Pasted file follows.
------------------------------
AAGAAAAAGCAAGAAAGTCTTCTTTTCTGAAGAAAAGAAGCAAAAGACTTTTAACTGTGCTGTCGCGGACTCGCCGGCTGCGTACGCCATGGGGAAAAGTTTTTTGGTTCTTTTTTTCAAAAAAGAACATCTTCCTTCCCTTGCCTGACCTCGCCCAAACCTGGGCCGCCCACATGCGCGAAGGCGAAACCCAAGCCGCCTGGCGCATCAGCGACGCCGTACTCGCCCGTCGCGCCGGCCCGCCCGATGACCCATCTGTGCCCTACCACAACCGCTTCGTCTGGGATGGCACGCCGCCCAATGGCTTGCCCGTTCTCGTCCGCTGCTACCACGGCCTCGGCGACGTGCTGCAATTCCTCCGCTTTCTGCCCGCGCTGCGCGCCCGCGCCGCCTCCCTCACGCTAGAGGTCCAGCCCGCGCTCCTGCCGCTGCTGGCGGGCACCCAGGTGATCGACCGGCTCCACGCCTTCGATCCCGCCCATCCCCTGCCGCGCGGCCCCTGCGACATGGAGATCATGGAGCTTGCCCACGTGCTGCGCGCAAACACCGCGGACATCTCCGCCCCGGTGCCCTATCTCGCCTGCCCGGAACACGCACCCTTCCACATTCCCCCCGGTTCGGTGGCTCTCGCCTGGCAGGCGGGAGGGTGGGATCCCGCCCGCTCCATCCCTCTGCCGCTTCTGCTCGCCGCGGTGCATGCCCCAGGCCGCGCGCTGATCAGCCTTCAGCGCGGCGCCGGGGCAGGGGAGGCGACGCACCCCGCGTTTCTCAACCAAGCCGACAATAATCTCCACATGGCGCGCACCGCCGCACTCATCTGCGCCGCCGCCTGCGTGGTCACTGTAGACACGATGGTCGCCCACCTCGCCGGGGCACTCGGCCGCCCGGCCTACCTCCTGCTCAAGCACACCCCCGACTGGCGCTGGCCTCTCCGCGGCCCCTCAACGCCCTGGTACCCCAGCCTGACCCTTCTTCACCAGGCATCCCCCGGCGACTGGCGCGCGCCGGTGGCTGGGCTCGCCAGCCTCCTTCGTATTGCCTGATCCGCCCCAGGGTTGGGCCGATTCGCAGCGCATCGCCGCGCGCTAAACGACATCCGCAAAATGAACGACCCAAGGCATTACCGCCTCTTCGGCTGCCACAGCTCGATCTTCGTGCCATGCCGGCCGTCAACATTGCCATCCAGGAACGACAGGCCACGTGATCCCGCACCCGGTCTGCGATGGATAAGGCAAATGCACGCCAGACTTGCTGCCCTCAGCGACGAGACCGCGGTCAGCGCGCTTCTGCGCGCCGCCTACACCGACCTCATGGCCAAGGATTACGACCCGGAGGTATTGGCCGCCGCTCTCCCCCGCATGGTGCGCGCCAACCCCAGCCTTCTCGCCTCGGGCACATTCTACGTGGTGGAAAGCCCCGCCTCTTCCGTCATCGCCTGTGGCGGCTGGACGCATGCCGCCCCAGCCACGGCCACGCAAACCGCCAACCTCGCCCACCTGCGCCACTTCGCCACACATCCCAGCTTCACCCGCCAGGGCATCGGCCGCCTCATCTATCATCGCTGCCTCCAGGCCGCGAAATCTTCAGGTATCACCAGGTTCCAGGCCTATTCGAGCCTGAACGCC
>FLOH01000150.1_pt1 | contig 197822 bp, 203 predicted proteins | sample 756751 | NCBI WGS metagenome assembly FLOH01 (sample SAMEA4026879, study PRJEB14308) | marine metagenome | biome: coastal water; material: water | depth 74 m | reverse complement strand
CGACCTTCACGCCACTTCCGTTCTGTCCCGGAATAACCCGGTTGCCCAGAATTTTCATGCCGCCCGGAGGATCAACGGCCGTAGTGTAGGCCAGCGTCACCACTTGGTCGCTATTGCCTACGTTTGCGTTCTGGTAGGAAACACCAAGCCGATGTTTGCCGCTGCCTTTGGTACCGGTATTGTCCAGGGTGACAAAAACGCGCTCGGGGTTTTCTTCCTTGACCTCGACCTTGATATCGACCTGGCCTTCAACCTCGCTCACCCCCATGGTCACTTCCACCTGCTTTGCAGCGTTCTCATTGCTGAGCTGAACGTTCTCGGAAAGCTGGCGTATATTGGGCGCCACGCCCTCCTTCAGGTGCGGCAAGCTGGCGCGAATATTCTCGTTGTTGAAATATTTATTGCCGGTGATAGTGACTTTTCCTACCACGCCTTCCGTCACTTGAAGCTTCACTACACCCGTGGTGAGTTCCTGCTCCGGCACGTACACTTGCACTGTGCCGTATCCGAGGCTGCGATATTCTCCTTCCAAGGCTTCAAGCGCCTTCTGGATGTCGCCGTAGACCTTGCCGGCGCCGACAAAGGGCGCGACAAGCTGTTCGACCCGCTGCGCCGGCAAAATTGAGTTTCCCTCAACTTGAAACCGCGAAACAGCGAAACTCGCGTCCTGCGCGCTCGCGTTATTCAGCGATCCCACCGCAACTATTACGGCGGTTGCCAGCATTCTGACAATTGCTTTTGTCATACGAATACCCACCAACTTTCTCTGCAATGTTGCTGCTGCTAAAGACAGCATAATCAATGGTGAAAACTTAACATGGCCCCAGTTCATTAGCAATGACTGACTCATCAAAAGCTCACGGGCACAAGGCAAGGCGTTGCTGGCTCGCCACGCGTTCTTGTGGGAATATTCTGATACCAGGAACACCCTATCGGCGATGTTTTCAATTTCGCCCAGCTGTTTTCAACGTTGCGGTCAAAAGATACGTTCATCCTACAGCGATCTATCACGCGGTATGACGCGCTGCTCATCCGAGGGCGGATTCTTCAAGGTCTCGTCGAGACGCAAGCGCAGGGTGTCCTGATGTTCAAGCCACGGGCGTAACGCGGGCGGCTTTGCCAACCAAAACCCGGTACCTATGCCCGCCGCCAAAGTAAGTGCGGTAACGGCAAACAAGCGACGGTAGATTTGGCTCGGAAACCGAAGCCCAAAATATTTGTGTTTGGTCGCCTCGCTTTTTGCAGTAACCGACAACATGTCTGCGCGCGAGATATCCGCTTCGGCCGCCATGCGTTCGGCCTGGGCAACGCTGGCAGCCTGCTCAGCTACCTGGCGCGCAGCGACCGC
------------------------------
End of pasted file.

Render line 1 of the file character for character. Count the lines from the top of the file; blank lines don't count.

AAGAAAAAGCAAGAAAGTCTTCTTTTCTGAAGAAAAGAAGCAAAAGACTTTTAACTGTGCTGTCGCGGACTCGCCGGCTGCGTACGCCATGGGGAAAAGTTTTTTGGTTCTTTTTTTCAAAAAAGAACATCTTCCTTCCCTTGCCTGACCTCGCCCAAACCTGGGCCGCCCACATGCGCGAAGGCGAAACCCAAGCCGCCTGGCGCATCAGCGACGCCGTACTCGCCCGTCGCGCCGGCCCGCCCGATGACCCATCTGTGCCCTACCACAACCGCTTCGTCTGGGATGGCACGCCGCCCAATGGCTTGCCCGTTCTCGTCCGCTGCTACCACGGCCTCGGCGACGTGCTGCAATTCCTCCGCTTTCTGCCCGCGCTGCGCGCCCGCGCCGCCTCCCTCACGCTAGAGGTCCAGCCCGCGCTCCTGCCGCTGCTGGCGGGCACCCAGGTGATCGACCGGCTCCACGCCTTCGATCCCGCCCATCCCCTGCCGCGCGGCCCCTGCGACATGGAGATCATGGAGCTTGCCCACGTGCTGCGCGCAAACACCGCGGACATCTCCGCCCCGGTGCCCTATCTCGCCTGCCCGGAACACGCACCCTTCCACATTCCCCCCGGTTCGGTGGCTCTCGCCTGGCAGGCGGGAGGGTGGGATCCCGCCCGCTCCATCCCTCTGCCGCTTCTGCTCGCCGCGGTGCATGCCCCAGGCCGCGCGCTGATCAGCCTTCAGCGCGGCGCCGGGGCAGGGGAGGCGACGCACCCCGCGTTTCTCAACCAAGCCGACAATAATCTCCACATGGCGCGCACCGCCGCACTCATCTGCGCCGCCGCCTGCGTGGTCACTGTAGACACGATGGTCGCCCACCTCGCCGGGGCACTCGGCCGCCCGGCCTACCTCCTGCTCAAGCACACCCCCGACTGGCGCTGGCCTCTCCGCGGCCCCTCAACGCCCTGGTACCCCAGCCTGACCCTTCTTCACCAGGCATCCCCCGGCGACTGGCGCGCGCCGGTGGCTGGGCTCGCCAGCCTCCTTCGTATTGCCTGATCCGCCCCAGGGTTGGGCCGATTCGCAGCGCATCGCCGCGCGCTAAACGACATCCGCAAAATGAACGACCCAAGGCATTACCGCCTCTTCGGCTGCCACAGCTCGATCTTCGTGCCATGCCGGCCGTCAACATTGCCATCCAGGAACGACAGGCCACGTGATCCCGCACCCGGTCTGCGATGGATAAGGCAAATGCACGCCAGACTTGCTGCCCTCAGCGACGAGACCGCGGTCAGCGCGCTTCTGCGCGCCGCCTACACCGACCTCATGGCCAAGGATTACGACCCGGAGGTATTGGCCGCCGCTCTCCCCCGCATGGTGCGCGCCAACCCCAGCCTTCTCGCCTCGGGCACATTCTACGTGGTGGAAAGCCCCGCCTCTTCCGTCATCGCCTGTGGCGGCTGGACGCATGCCGCCCCAGCCACGGCCACGCAAACCGCCAACCTCGCCCACCTGCGCCACTTCGCCACACATCCCAGCTTCACCCGCCAGGGCATCGGCCGCCTCATCTATCATCGCTGCCTCCAGGCCGCGAAATCTTCAGGTATCACCAGGTTCCAGGCCTATTCGAGCCTGAACGCC